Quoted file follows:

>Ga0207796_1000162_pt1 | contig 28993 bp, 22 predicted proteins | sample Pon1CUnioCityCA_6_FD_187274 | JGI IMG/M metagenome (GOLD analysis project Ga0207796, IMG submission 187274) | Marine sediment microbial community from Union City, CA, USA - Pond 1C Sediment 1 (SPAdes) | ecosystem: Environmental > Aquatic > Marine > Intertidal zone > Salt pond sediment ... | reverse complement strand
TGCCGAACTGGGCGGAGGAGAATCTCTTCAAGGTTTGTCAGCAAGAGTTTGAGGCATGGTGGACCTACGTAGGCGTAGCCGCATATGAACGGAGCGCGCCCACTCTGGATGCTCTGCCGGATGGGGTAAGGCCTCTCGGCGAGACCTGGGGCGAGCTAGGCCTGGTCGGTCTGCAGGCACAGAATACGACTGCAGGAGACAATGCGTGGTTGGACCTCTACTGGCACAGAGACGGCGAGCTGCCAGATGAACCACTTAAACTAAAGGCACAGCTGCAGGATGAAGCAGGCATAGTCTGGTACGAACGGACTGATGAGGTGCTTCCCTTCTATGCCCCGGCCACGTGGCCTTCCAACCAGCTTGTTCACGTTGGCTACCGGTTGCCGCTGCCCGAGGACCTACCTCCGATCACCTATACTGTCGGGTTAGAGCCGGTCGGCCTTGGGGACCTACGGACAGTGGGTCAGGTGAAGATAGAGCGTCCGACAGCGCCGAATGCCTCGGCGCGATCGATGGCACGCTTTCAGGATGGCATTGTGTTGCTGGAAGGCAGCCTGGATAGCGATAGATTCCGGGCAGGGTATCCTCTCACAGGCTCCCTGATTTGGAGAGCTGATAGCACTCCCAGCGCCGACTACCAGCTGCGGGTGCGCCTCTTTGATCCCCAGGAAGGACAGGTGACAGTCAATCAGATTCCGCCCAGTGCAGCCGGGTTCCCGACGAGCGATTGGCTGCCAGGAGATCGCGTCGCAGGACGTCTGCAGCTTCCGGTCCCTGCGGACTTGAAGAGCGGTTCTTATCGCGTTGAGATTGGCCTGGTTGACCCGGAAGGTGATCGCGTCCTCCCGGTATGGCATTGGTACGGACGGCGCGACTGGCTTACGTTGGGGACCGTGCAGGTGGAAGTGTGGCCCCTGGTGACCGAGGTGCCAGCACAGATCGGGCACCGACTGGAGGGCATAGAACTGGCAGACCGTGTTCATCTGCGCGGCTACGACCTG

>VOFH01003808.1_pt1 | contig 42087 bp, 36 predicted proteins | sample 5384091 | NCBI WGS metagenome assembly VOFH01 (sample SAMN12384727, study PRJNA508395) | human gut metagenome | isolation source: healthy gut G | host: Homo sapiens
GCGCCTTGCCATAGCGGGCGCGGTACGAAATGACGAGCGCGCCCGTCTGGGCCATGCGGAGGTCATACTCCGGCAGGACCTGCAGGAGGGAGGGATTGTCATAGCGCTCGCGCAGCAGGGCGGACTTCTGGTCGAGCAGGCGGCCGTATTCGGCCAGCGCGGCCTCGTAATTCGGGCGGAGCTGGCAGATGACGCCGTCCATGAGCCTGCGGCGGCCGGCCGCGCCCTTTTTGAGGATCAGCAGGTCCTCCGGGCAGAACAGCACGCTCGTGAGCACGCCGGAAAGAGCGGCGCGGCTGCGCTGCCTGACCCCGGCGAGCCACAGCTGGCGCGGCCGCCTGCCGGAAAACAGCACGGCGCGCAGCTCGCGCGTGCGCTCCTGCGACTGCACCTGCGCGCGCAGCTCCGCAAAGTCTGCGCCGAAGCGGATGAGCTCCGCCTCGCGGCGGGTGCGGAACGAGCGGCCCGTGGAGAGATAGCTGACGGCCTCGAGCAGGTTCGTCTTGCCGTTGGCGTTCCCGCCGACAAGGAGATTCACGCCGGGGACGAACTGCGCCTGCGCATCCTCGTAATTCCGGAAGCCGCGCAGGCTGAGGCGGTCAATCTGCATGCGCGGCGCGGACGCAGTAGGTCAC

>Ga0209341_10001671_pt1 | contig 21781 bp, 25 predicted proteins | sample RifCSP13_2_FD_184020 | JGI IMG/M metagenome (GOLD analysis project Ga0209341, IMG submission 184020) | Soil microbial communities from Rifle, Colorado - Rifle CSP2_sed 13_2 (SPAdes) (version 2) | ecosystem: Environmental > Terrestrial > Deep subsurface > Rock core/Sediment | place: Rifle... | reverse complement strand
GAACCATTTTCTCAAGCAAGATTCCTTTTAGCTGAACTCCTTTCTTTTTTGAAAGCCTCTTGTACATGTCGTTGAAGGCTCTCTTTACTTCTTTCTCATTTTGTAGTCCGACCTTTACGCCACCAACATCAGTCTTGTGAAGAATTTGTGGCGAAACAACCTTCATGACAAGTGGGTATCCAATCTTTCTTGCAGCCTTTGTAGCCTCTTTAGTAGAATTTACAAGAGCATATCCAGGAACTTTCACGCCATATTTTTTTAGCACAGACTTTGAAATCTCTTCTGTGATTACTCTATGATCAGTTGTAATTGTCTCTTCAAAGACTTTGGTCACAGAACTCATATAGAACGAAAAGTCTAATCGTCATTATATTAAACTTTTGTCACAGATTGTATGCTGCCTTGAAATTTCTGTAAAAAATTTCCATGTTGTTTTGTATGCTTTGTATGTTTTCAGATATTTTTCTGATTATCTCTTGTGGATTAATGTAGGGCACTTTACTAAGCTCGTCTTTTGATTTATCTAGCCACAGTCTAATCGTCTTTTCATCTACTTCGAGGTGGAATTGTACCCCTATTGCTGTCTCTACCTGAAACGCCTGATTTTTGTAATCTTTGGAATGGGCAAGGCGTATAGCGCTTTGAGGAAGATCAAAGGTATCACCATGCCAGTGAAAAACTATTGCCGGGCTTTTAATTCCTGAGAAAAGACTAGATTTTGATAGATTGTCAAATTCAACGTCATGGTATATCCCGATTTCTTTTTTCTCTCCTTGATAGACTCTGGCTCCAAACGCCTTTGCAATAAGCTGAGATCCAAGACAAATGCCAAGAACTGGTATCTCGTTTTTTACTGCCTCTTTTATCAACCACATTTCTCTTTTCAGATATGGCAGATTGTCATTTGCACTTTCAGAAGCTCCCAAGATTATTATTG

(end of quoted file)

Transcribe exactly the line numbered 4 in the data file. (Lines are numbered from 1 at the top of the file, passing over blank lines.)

GCGCCTTGCCATAGCGGGCGCGGTACGAAATGACGAGCGCGCCCGTCTGGGCCATGCGGAGGTCATACTCCGGCAGGACCTGCAGGAGGGAGGGATTGTCATAGCGCTCGCGCAGCAGGGCGGACTTCTGGTCGAGCAGGCGGCCGTATTCGGCCAGCGCGGCCTCGTAATTCGGGCGGAGCTGGCAGATGACGCCGTCCATGAGCCTGCGGCGGCCGGCCGCGCCCTTTTTGAGGATCAGCAGGTCCTCCGGGCAGAACAGCACGCTCGTGAGCACGCCGGAAAGAGCGGCGCGGCTGCGCTGCCTGACCCCGGCGAGCCACAGCTGGCGCGGCCGCCTGCCGGAAAACAGCACGGCGCGCAGCTCGCGCGTGCGCTCCTGCGACTGCACCTGCGCGCGCAGCTCCGCAAAGTCTGCGCCGAAGCGGATGAGCTCCGCCTCGCGGCGGGTGCGGAACGAGCGGCCCGTGGAGAGATAGCTGACGGCCTCGAGCAGGTTCGTCTTGCCGTTGGCGTTCCCGCCGACAAGGAGATTCACGCCGGGGACGAACTGCGCCTGCGCATCCTCGTAATTCCGGAAGCCGCGCAGGCTGAGGCGGTCAATCTGCATGCGCGGCGCGGACGCAGTAGGTCAC